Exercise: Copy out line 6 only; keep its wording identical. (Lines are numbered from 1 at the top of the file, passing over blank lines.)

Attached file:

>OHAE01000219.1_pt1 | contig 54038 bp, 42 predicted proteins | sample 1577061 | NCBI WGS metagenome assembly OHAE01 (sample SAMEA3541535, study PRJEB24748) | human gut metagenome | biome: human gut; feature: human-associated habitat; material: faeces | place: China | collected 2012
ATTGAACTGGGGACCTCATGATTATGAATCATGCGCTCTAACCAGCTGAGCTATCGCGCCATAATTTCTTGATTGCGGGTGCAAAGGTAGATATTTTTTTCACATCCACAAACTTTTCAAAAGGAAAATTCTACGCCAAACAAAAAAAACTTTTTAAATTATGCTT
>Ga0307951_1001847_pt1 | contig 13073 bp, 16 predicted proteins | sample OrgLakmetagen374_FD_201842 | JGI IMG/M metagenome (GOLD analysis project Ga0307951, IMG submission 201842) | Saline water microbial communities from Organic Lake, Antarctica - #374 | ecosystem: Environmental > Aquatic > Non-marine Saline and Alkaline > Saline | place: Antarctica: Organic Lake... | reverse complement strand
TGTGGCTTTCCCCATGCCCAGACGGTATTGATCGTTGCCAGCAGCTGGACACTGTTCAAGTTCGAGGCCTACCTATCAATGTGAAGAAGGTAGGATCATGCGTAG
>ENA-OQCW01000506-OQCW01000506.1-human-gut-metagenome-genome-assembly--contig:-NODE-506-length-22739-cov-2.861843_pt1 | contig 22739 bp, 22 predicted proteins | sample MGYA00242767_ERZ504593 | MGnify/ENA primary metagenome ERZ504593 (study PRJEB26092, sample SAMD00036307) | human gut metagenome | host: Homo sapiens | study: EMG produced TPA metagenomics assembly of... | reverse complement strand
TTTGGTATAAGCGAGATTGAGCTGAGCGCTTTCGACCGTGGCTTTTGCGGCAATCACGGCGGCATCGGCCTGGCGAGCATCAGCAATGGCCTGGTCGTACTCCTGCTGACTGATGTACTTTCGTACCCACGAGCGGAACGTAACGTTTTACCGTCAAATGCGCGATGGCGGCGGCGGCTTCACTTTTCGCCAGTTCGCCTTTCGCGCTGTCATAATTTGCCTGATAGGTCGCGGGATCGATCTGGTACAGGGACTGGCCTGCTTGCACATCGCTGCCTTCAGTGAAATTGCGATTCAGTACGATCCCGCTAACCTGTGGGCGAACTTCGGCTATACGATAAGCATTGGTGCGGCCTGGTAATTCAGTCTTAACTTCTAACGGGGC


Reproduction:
TTTGGTATAAGCGAGATTGAGCTGAGCGCTTTCGACCGTGGCTTTTGCGGCAATCACGGCGGCATCGGCCTGGCGAGCATCAGCAATGGCCTGGTCGTACTCCTGCTGACTGATGTACTTTCGTACCCACGAGCGGAACGTAACGTTTTACCGTCAAATGCGCGATGGCGGCGGCGGCTTCACTTTTCGCCAGTTCGCCTTTCGCGCTGTCATAATTTGCCTGATAGGTCGCGGGATCGATCTGGTACAGGGACTGGCCTGCTTGCACATCGCTGCCTTCAGTGAAATTGCGATTCAGTACGATCCCGCTAACCTGTGGGCGAACTTCGGCTATACGATAAGCATTGGTGCGGCCTGGTAATTCAGTCTTAACTTCTAACGGGGC